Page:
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The Technique for Effective Progress

We all have goals, but what to do when their implementation is going poorly, and we stop seeing progress? The technique you will learn in today's episode guarantees clear guidelines on how to overcome your own stagnation.

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Everyone has goals, but what to do when their implementation is not going well and we stop seeing progress? The technique that you will learn in today's episode guarantees clear rules on how to overcome your own stagnation.

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When I started my third attempt to return to the gym with the goal of losing weight, this time I knew that with a good plan and the right coach, I would gradually notice progress from week to week - and that's exactly what happened. The additional motivation from the coach and customized exercises for me contributed to increased fitness and even better results. However, after over a year, I reached another barrier. Despite regular training, I noticed that I was lifting almost the same weights. Logic told me that the more often and longer we do something, the better we should be at it. In my case, the number of training sessions per week and their quality should translate into more strength. Unfortunately, this turned out to be a myth, and I embarked on further search.

So what determines our ability to make progress?

Swedish psychologist Anders Ericsson, a distinguished Conrad Scholar and professor of psychology at Florida State University, during his numerous studies noticed that natural talent or predispositions do not influence progress and development in any field. You may have noticed that when you develop a new skill, you quickly put a lot of effort into the process in order to move on to the stage where you perform the task automatically (whether it's in sports, driving a car, or any other skill). The sufficient level of mastery of a skill is precisely the moment when we stop developing further. However, if we want to master something at a higher level or become an expert in a certain field, we should plan and direct our learning, that is, start learning consciously (Deliberate Practice).

Of course, in theory, it sounds beautiful, but it's not that simple in practice. What does it mean to "consciously seek"? If I didn't change anything, I could train for 5 years and still not be satisfied with my progress. Moreover, Anders noticed in his research that once we have mastered a skill to a satisfactory level, further repetition does not significantly affect our development. The moment when we "get stuck" at something is where learning happens - each time we need to try something slightly beyond our current abilities, something that we perceive as difficulty and challenge - and that's why deliberate practice is often not enjoyable, but rather effortful.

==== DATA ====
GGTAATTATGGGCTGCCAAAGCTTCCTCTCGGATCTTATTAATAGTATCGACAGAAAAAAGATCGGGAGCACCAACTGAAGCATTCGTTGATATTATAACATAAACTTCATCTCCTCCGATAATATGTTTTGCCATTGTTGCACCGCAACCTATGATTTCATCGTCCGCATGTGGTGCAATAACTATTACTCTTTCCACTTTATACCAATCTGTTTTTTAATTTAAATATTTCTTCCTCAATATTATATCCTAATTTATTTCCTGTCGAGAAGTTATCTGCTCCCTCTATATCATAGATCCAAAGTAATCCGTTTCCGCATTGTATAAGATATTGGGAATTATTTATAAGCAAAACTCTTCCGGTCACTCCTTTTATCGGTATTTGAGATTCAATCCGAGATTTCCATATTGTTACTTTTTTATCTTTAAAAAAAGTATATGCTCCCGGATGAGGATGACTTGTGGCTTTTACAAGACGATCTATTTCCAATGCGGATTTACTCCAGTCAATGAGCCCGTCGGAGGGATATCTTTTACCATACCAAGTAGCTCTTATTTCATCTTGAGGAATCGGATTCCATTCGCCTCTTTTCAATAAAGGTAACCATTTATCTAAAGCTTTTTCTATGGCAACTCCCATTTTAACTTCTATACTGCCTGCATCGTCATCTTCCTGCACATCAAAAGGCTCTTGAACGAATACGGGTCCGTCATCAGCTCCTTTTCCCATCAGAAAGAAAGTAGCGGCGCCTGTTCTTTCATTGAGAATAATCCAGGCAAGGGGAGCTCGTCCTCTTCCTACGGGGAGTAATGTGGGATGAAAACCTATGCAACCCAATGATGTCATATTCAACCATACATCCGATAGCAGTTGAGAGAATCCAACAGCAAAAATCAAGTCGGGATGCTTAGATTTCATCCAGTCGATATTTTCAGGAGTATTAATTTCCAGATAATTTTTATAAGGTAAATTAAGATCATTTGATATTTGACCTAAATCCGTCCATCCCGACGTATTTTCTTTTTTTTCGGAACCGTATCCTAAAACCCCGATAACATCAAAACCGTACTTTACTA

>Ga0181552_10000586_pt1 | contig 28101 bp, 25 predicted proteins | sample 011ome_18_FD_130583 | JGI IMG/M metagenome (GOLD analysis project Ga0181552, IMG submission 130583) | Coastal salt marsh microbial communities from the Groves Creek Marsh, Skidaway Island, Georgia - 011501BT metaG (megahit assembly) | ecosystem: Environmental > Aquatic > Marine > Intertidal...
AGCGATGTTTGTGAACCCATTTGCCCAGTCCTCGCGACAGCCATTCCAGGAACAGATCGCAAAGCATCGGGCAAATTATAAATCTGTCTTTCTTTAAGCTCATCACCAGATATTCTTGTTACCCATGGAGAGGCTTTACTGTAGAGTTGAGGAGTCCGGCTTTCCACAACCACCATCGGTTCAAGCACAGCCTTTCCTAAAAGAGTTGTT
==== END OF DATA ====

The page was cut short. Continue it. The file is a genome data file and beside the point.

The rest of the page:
And most importantly, feedback is essential, ongoing monitoring of changes, progress, and identifying areas that require improvement. In my case, it may be related to establishing cooperation with a good coach. Remember, no one should assume 100% success - neither in the game, nor in any other aspect of life - but it's not about rigidly holding onto those results, but knowing what result we actually want to achieve. Nonetheless, lack of knowledge about what we want to do or vague instructions in our mind will quickly lead us to stress and procrastination. As Larry Page, one of the founders of Google, says, "if you set yourself a crazy, ambitious goal and you don't achieve it, you can still achieve something amazing." Every step you take is a lesson. Draw conclusions and strive to eagerly develop your skills.

The perfect method?

Not necessarily, but with it, you see more. Mainly because of the fact that forcing yourself to draw conclusions and evaluate allows you to catch all the barriers that could have escaped you. Thanks to this, you gather various ideas for modifications and improvements, focusing on finding solutions.

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Leszek W. Król

Leszek W. Król

On a daily basis, I accompany companies and institutions in designing strategies and developing new products and services.

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